DPH also has been recently notified by a hospital of a death from EEE of an Essex County resident. It marks the fourth EEE death this year in Massachusetts.
“Although mosquito populations are declining at this time of year, risk from EEE will continue until the first hard frost,” said State Epidemiologist Dr. Catherine Brown. ``We continue to emphasize the need for people to protect themselves from mosquito bites.”
There are 35 communities now at critical risk, 46 at high risk, and 122 at moderate risk for the EEE virus in Massachusetts. A map of the state’s current EEE risk levels can be found here.
In addition to the 11 human cases of EEE this season in Massachusetts, there have also been eight confirmed cases of EEE this year in animals - seven horses and a goat.
State officials continue to remind residents to take personal precautions to prevent mosquito bites. Residents can learn more about EEE and ways to protect themselves on DPH’s website.
EEE is a rare but serious and potentially fatal disease that can affect people of all ages. EEE occurs sporadically in Massachusetts with the most recent outbreak years occurring from 2004-2006 and 2010-2012. There were 22 human cases of EEE infection during those two outbreak periods with 14 cases occurring among residents of Bristol and Plymouth counties.
EEE virus has been found in 422 mosquito samples this year, many of them from species of mosquitoes capable of spreading the virus to people. An additional 83 mosquitos have tested positive for West Nile Virus.
The Massachusetts Department of Agricultural Resources (MDAR) has now completed aerial spraying for mosquitoes for the season. Aerial spraying has been conducted in parts of Bristol, Plymouth, Middlesex, Norfolk, Worcester, Hampden, and Hampshire counties. Aerial spraying helps reduce risk of EEE transmission but some risk will continue to exist until there is a hard frost. For information on spraying activities that were conducted during this season, visit the DPH website at www.mass.gov/eee.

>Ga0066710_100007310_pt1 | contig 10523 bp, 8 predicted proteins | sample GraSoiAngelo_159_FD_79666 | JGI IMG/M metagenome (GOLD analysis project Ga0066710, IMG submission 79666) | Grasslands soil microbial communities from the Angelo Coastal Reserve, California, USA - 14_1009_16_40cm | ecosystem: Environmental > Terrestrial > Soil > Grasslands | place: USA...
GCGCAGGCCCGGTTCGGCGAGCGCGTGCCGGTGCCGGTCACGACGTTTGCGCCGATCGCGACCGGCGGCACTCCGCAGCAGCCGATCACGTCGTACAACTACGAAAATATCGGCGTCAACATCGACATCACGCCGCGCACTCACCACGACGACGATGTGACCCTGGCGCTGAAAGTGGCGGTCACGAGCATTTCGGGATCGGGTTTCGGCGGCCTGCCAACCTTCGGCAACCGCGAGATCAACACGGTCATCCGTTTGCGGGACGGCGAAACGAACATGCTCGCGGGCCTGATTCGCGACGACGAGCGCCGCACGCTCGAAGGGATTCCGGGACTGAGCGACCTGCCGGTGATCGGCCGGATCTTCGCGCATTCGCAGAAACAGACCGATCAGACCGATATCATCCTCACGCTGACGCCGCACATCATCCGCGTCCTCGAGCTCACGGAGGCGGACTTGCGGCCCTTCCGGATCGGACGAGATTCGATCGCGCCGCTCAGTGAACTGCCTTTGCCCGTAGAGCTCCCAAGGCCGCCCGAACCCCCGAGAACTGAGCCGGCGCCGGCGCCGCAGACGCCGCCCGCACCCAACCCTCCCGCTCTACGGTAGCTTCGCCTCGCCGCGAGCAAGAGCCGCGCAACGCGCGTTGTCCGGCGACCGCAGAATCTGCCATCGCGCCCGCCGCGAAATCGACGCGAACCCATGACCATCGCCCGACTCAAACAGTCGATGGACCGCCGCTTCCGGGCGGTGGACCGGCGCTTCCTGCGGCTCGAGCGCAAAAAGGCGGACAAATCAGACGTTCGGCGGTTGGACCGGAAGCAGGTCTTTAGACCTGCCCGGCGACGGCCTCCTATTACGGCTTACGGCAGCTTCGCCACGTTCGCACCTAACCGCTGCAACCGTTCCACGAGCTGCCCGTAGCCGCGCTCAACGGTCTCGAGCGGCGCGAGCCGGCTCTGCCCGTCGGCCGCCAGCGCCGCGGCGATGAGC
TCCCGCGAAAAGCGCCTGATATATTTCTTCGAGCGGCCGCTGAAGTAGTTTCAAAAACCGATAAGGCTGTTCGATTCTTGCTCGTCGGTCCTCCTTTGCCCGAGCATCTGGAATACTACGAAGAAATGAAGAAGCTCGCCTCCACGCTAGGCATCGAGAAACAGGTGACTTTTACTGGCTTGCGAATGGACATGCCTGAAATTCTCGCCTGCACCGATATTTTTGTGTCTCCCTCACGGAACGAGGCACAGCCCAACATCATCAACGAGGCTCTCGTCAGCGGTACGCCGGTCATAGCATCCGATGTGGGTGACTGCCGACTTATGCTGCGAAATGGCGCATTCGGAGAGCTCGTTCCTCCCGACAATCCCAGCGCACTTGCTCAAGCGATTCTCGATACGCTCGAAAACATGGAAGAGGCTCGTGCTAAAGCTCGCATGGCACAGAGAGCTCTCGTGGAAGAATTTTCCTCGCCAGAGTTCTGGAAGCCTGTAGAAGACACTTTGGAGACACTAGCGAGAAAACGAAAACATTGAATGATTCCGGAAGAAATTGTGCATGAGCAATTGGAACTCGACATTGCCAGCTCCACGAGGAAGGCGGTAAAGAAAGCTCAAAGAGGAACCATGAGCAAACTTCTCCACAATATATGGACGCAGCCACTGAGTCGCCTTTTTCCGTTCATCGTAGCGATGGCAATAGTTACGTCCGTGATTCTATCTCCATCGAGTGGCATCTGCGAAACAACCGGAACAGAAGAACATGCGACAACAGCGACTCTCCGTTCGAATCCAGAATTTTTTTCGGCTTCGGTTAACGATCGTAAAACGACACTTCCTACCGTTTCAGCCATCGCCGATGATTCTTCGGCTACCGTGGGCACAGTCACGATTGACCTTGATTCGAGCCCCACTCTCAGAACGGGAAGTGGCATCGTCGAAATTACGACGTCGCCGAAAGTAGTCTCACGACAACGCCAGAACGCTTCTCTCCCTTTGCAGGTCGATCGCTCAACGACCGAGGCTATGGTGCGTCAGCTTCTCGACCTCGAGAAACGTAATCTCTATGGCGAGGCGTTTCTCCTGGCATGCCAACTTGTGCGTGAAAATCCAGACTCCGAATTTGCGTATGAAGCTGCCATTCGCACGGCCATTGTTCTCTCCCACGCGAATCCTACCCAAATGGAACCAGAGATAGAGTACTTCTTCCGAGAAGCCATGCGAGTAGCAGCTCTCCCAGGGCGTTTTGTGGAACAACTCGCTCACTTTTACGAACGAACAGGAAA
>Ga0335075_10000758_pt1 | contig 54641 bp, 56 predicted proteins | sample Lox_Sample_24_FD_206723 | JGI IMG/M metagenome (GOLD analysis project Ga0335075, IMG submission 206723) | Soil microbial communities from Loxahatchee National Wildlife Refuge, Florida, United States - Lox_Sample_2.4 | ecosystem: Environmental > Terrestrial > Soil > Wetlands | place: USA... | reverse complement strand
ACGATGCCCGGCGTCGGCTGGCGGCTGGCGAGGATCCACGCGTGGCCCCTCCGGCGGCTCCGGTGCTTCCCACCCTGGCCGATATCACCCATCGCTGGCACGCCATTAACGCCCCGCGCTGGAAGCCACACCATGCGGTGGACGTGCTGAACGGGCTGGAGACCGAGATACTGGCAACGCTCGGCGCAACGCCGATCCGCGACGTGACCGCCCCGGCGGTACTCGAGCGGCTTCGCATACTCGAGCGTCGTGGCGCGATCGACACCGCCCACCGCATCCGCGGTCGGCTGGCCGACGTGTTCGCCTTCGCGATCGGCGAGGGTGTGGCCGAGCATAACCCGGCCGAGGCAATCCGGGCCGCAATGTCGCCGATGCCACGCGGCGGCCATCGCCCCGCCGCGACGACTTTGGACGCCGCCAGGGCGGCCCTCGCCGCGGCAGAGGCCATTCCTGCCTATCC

People have an important role to play in protecting themselves and their loved ones from illnesses caused by mosquitoes:
Avoid Mosquito Bites
Apply Insect Repellent when Outdoors. Use a repellent with an EPA-registered ingredient (DEET (N, N-diethyl-m-toluamide), permethrin, picaridin (KBR 3023), oil of lemon eucalyptus [p-methane 3, 8-diol (PMD)] or IR3535) according to the instructions on the product label. DEET products should not be used on infants under two months of age and should be used in concentrations of 30% or less on older children. Oil of lemon eucalyptus should not be used on children under three years of age.
Be Aware of Peak Mosquito Hours
The hours from dusk to dawn are peak biting times for many mosquitoes. Consider rescheduling outdoor activities that occur during evening or early morning in areas of high risk.
Clothing Can Help Reduce Mosquito Bites
Wearing long-sleeves, long pants and socks when outdoors will help keep mosquitoes away from skin.
Mosquito-Proof Your Home
Drain Standing Water. Limit the number of places around your home for mosquitoes to breed by draining or discarding items that hold water.
Install or Repair Screens. Keep tightly-fitting screens on all of your windows and doors.
Protect Your Animals
Animal owners should reduce potential mosquito breeding sites on their property by eliminating standing water from containers. Horse owners should keep horses in indoor stalls at night to reduce their risk of exposure to mosquitoes. If an animal is suspected of having WNV or EEE, owners are required to report to DAR, Division of Animal Health by calling 617-626-1795 and to the Department of Public Health (DPH) by calling 617-983-6800.
For the most up-to-date information, Q&As, and downloadable fact sheets about EEE in multiple languages visit the DPH webpage www.mass.gov/eee.